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Hi. I'm a Unix Administrator, mathematics enthusiast, and amateur philosopher. This is where I rant about that which upsets me, laugh about that which amuses me, and jabber about that which holds my interest most: Unix.
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The Mythical Desktop Percentage Point

Posted 01-19-2009 at 03:37 PM by rocket357

My apologies to Fred Brooks for creating this blog entry title in the likeness of his work "The Mythical Man-Month". Imitation is the sincerest form of flattery =)

It appears to me there is a growing concern among newer users in the Linux community over "desktop penetration rates" and "adoption rates". "If we don't get past 5% desktop usage, Linux will never go anywhere!" they say.

Now, I've only heard one argument for increasing desktop market share that didn't suck. That argument is that more market share tends to give better hardware support. That's fine...I can agree with that.

The big problem with "Desktop percentages crusades" is that most people *don't care* about tweaking their desktop until it is a pristine mirror image of their ideal computer. Just because you do, doesn't mean others do. Most users crack when given a choice between A and B because they don't know the difference between choice A and choice B, let alone care. I'm horrible about assuming people care about some arcane little tid-bit I just found, but in reality most people just don't give a crap! My wife looks at me with complete boredom when I attempt to tell her a programming joke that I just heard. Doesn't matter that the joke had me in stitches for 3 my wife, it's nothing to concern herself with.

I view desktop percentages like capitalist market controls. The capitalist market concept is self-correcting...if one vendor offers their wares too expensively, they won't sell anything and they'll be forced to drop their prices. If no one wants to buy whatchahoozits, then manufacturers of whatchahoozits need to find a different market to serve. Businesses that thrive in a capitalist model are ones that adapt. The beauty of it (that apparently the U.S. government hasn't seen yet...Bailouts FTL) is that the market *adjusts* to economic forces and trends by itself. In other words, there is no spoon!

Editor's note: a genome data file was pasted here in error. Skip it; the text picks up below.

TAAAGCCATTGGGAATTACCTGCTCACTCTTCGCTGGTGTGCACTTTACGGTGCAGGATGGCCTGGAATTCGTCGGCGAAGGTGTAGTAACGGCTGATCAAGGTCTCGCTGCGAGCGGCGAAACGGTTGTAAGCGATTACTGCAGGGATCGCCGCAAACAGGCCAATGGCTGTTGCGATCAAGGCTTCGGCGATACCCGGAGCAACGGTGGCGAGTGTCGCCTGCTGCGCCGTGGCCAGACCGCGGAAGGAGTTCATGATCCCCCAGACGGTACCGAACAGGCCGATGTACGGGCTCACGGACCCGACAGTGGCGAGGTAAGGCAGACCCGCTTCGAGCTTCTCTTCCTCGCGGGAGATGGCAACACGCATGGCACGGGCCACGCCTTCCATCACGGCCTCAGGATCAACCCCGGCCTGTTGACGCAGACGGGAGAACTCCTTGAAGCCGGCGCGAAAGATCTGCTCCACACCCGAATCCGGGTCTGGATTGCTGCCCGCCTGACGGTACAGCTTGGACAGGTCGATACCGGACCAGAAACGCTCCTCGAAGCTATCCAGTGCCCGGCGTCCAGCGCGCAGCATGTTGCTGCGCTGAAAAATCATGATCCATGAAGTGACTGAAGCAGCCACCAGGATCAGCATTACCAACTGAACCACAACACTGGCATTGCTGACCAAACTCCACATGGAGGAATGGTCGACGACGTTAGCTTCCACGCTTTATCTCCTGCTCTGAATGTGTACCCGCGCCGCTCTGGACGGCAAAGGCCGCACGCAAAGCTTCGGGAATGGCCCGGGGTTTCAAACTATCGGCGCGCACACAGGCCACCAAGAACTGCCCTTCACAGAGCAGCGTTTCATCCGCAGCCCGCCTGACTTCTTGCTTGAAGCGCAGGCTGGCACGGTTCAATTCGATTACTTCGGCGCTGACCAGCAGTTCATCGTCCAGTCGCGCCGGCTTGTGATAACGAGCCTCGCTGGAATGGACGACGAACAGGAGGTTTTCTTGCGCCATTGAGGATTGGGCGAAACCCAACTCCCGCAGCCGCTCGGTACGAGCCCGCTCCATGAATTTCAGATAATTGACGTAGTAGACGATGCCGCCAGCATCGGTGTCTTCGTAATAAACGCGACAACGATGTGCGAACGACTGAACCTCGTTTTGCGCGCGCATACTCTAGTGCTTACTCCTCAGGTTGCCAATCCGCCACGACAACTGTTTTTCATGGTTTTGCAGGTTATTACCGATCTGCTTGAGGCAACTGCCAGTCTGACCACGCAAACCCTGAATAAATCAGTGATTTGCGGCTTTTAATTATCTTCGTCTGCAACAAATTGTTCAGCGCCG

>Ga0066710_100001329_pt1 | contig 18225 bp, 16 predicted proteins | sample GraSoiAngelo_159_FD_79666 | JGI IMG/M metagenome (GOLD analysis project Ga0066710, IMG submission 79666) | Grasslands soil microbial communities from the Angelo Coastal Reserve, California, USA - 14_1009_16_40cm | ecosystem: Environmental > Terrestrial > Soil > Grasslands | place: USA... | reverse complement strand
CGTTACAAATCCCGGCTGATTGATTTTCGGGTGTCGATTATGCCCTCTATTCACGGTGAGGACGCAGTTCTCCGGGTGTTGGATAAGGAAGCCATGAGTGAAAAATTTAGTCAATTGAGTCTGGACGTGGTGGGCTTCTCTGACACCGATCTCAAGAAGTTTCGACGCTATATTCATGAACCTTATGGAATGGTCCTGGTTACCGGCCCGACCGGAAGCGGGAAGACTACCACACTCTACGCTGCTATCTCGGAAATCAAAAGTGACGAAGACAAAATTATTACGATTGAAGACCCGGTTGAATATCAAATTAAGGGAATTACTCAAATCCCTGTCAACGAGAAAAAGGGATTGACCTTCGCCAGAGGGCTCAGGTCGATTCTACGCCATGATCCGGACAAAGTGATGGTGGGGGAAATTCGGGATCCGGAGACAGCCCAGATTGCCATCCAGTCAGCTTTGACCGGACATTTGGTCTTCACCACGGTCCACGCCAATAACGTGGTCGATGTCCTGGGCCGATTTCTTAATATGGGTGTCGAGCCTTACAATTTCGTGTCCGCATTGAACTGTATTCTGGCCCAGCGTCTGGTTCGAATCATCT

Such is the desktop market. People are going to use what they see is the least hassle operating system that meets their needs. Sadly, this means that 90% or more will use Windows, *not because Linux sucks for newbies*, but because 90% of the people in the market have no reason to switch. 90% of the users out there have spent time learning Windows and have no reason to relearn their computer. The other 5-10% are composed of people who, for one reason or another, have branched out beyond Windows and found Mac, or Linux, or Berkeley Unix, or whatever. Typically these people migrate because they *want* to...they are curious what else is out there and they're looking because Windows does not meet their needs. Maybe they are drawn to see how computers work, and Windows doesn't offer enough visibility into the core workings. Maybe they are rebels and feel they must be different from the crowd. Maybe they're cheap bastards (like me) and don't want to pay a dime for something they can get for free.

The only real way to "undo" all of that is to invent a time machine, go back to 1982 and release Linux. Get the 90%'ers hooked on Linux prior to Windows making it's splash. Wait, that's crazy talk, you say?

Demanding desktop penetration is crazy talk, I say. If you want to make a difference, shut up about desktop market share and start coding something that'll make a difference. Write that next big killer app that users can't do without. You may not increase Linux desktop market share, but you'll make a difference to millions of Linux users worldwide.

THAT is what matters, not some silly statistic.
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  1. Old Comment
    Oh yeah. I especially like the mention of bailouts. true true true. I've now read through all the posts of personal interest to me, and I've only disagreed once. Impressive, given that I am also a strongly-opinioned ranter. (Which of course means that we must be smarter than everyone else...ummm, yeah... :P)
    Posted 11-04-2009 at 09:50 PM by ofaring ofaring is offline
  2. Old Comment
    Indeed. Proof that great minds think alike =D


    Now that I've gotten the BS out of the way, I'll just agree that it's quite ironic that we agree on 3 of 4 topics, given that we're both very opinionated.

    Oh, and I never said that user-friendliness destroying the expectation of users accomplishing tasks on their own was a bad thing...I simply stated that it wasn't MY thing.
    Posted 11-04-2009 at 11:29 PM by rocket357 rocket357 is offline


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